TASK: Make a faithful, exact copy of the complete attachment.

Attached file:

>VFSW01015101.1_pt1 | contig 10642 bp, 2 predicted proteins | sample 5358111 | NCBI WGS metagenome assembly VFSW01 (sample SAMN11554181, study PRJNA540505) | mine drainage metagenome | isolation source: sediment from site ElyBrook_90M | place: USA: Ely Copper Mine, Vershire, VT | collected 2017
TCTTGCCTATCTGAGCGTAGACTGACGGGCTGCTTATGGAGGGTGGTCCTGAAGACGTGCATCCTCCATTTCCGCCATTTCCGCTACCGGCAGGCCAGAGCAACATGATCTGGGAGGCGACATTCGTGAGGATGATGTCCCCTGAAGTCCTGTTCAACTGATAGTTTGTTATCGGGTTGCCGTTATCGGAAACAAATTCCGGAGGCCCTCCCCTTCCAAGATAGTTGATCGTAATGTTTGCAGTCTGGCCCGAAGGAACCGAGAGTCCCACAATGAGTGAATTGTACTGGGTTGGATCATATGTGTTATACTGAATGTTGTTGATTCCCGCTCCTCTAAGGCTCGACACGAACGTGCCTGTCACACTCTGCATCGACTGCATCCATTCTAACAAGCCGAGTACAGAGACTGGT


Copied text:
>VFSW01015101.1_pt1 | contig 10642 bp, 2 predicted proteins | sample 5358111 | NCBI WGS metagenome assembly VFSW01 (sample SAMN11554181, study PRJNA540505) | mine drainage metagenome | isolation source: sediment from site ElyBrook_90M | place: USA: Ely Copper Mine, Vershire, VT | collected 2017
TCTTGCCTATCTGAGCGTAGACTGACGGGCTGCTTATGGAGGGTGGTCCTGAAGACGTGCATCCTCCATTTCCGCCATTTCCGCTACCGGCAGGCCAGAGCAACATGATCTGGGAGGCGACATTCGTGAGGATGATGTCCCCTGAAGTCCTGTTCAACTGATAGTTTGTTATCGGGTTGCCGTTATCGGAAACAAATTCCGGAGGCCCTCCCCTTCCAAGATAGTTGATCGTAATGTTTGCAGTCTGGCCCGAAGGAACCGAGAGTCCCACAATGAGTGAATTGTACTGGGTTGGATCATATGTGTTATACTGAATGTTGTTGATTCCCGCTCCTCTAAGGCTCGACACGAACGTGCCTGTCACACTCTGCATCGACTGCATCCATTCTAACAAGCCGAGTACAGAGACTGGT